Fall is the perfect time for pears and cranberries. These cranberry and red wine poached pears are a perfect dessert to kick off the season. They are bound to impress your dinner guests.
Have you ever wanted a dessert that looks like you took ages to make it but took very little effort? These poached pears are the perfect solution. Just peel them and pour the liquid over and bake. That’s it! Additionally these can be eaten by themselves providing a a very light dessert or you can slice them in half or quarters and serve on a pastry or a light cake. They are best served cold. Ice cream or crème fraiche works well with these also.
In this recipe
The cranberries and pears are the star of the show. With the addition of the red wine the pears take on a lovely burgundy color and additional depth of flavor. When choosing a wine you will want a wine like cabernet sauvignon, pinot noir, merlot, or zinfandel. By using whole cloves and a cinnamon stick you will get nice and subtle flavors without either becoming too overpowering.
Why Bosc pears?
This recipe uses Bosc pears. It is important to use these pears versus D’Anjou and Bartlett. The reason for this is that these other pears don’t hold their shape as well. Bartlett pears especially tend to break down when cooked so you might end up with pear mush. When choosing a pear you want them firm with little bruising.
Choosing the right wine
There are a few good wine choices for making poached pears. One of the most important things to remember first is to always use wine that you would enjoy before cooking with it.
Cabernet Sauvignon: It has a low sugar content and is easily accessible. It is a great all-around and go-to wine for cooking a baking.
Pinot Noir: This is a lighter red wine so it will not over power the cranberries and other flavors in the poaching liquid. It is a great wine for pears.
Zinfandel: These wines can be fruity or jammy which is a great compliment to the pears and cranberries. It can also have more rich and unique flavors like tobacco which will give the pears and incredible depth of flavor.
Merlot: This tends to be a fruit forward wine which compliments this recipe well. Like a cabernet it is easily accessible. This wine is great for reducing which is what we will be doing in this recipe.
Making poached pears
Poaching is a method of cooking that submerges food either partially or fully in a liquid. This is a gentle way of cooking the food that might be prone to fall apart using other methods. The poaching liquid will add the flavor to the food so it is important to have a well flavored liquid.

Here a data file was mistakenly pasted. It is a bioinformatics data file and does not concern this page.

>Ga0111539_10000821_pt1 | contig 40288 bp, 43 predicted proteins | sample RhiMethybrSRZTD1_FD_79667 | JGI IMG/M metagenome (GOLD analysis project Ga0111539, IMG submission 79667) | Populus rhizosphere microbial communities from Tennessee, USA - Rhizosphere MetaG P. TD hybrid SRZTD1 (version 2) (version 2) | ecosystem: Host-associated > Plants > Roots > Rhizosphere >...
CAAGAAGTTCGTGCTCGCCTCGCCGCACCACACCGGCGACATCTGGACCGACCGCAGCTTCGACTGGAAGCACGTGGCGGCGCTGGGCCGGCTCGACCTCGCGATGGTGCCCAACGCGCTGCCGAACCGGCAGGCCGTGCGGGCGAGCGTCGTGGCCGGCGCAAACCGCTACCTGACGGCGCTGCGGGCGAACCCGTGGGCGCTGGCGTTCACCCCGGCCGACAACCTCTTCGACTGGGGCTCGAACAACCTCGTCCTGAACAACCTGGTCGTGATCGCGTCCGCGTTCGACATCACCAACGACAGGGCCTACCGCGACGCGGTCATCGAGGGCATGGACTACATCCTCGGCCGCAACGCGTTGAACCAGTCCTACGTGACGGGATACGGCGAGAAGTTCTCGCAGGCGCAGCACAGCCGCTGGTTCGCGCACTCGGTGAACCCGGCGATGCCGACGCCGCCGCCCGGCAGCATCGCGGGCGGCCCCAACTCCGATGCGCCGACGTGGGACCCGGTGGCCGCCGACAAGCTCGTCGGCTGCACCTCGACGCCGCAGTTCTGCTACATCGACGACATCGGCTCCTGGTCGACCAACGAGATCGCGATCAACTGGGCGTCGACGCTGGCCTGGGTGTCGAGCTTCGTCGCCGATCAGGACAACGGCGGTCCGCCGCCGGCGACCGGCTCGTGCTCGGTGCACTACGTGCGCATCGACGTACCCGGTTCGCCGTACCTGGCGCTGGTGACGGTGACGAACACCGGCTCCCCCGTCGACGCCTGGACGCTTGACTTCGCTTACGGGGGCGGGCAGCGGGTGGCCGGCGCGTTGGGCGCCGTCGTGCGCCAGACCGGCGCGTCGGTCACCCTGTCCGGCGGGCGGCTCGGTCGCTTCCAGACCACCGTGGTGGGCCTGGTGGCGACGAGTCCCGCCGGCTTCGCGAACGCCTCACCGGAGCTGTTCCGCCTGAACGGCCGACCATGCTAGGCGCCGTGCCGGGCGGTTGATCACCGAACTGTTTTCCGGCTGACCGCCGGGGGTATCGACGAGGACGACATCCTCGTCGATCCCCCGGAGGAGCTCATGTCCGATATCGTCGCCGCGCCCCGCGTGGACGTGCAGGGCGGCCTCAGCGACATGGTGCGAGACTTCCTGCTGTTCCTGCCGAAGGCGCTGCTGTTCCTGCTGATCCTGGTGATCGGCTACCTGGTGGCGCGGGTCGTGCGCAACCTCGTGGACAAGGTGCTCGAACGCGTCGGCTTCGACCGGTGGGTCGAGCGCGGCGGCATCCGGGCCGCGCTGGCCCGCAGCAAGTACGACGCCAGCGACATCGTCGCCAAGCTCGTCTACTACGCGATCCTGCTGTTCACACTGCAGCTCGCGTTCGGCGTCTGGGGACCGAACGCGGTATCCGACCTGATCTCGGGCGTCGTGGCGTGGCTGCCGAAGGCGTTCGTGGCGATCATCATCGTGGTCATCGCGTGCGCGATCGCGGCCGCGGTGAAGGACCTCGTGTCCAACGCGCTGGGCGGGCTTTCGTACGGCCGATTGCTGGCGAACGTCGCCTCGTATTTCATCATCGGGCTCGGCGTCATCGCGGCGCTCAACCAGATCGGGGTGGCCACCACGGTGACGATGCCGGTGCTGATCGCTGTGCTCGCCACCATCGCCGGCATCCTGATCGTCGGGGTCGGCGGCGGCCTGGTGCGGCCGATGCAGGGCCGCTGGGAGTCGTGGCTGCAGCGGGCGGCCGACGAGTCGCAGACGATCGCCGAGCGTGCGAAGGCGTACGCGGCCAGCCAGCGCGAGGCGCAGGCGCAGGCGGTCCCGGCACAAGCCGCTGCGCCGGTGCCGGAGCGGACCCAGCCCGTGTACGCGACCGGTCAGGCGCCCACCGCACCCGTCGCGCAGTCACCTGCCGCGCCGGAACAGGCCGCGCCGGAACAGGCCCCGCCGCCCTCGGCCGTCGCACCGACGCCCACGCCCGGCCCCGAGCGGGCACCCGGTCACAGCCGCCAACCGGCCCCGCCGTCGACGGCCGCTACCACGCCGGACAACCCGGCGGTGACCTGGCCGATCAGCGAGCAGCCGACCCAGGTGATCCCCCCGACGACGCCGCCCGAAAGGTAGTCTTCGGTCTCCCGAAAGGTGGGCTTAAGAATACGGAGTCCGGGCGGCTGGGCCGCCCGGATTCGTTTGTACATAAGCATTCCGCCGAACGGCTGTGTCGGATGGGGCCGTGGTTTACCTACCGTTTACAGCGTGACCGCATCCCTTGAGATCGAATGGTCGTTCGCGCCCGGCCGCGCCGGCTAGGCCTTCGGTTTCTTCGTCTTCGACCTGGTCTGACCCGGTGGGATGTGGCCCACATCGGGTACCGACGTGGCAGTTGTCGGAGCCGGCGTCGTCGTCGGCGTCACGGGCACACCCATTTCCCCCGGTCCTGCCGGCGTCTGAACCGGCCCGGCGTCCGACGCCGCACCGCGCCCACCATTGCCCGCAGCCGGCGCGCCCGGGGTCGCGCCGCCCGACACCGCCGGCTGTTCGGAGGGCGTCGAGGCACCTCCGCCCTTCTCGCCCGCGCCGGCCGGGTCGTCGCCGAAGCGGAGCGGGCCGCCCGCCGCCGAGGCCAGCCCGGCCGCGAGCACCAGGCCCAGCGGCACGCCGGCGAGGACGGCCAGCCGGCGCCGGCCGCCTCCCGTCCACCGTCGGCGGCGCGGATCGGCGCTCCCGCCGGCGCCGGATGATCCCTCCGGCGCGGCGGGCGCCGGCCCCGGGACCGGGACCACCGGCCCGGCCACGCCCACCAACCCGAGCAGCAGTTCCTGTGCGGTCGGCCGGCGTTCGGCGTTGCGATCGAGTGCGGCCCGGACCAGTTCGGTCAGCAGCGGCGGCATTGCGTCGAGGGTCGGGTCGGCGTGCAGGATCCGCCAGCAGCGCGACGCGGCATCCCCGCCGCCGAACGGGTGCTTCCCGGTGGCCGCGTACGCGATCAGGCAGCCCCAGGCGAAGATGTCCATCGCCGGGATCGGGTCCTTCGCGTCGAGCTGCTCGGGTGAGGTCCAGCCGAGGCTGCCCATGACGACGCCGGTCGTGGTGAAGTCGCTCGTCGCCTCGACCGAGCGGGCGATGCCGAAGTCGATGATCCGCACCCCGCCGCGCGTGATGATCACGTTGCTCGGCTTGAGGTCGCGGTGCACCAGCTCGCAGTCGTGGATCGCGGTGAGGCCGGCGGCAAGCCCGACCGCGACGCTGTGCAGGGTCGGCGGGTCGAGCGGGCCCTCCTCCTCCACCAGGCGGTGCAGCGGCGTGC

In order to get the most intense flavors possible for these pears it is important to let the poaching liquid reduce before adding it to the pears. The poaching liquid might not cover the whole pear and that is ok. Occasionally baste the pears with the poaching liquid.
As time goes on you will notice the pears getting darker in color. Once they are tender enough that a fork or toothpick goes in easily they are done. They should still be firm.
You can serve these warm or at room temperature, however I like them chilled. Mainly because it give the pears more time to develop flavors and they are just a little more firm when serving this way.
Looking for other pear recipes?
Cranberry and Red Wine Poached Pears
- Dutch oven
- Potato peeler
- 8 Bosc pears
- 2 cups cranberries fresh or frozen
- 2 cups red wine
- 2 cups water
- 1 cinnamon stick
- 6 whole cloves
- ⅔ cup brown sugar
- ½ cup sugar
- 1 tablespoon lemon zest
- Preheat the oven to 350° or gas mark 4.
- In a saucepan add the sugars, wine, water, lemon zest, cinnamon stick, cranberries and cloves. Bring to a boil and reduce the liquid to 4 cups about 10 minutes.
- While the poaching liquid is reducing, using a sharp knife or potato peeler remove the skin of the pears as thinly as possible. Slice off a small amount of bottom of the pear just so it stands up when set in the Dutch oven.
- In the Dutch oven add all of the pears and then pour the poaching liquid over the pears. The liquid may not cover the pears and that is ok. Baste the pears every 15 minutes. Bake until a fork or toothpick easily pierces the pear. The pear should still be a little firm, about an hour.
- Strain the poaching liquid. This can be reduced to a thicker sauce to become a glaze or can be served with the pear as is.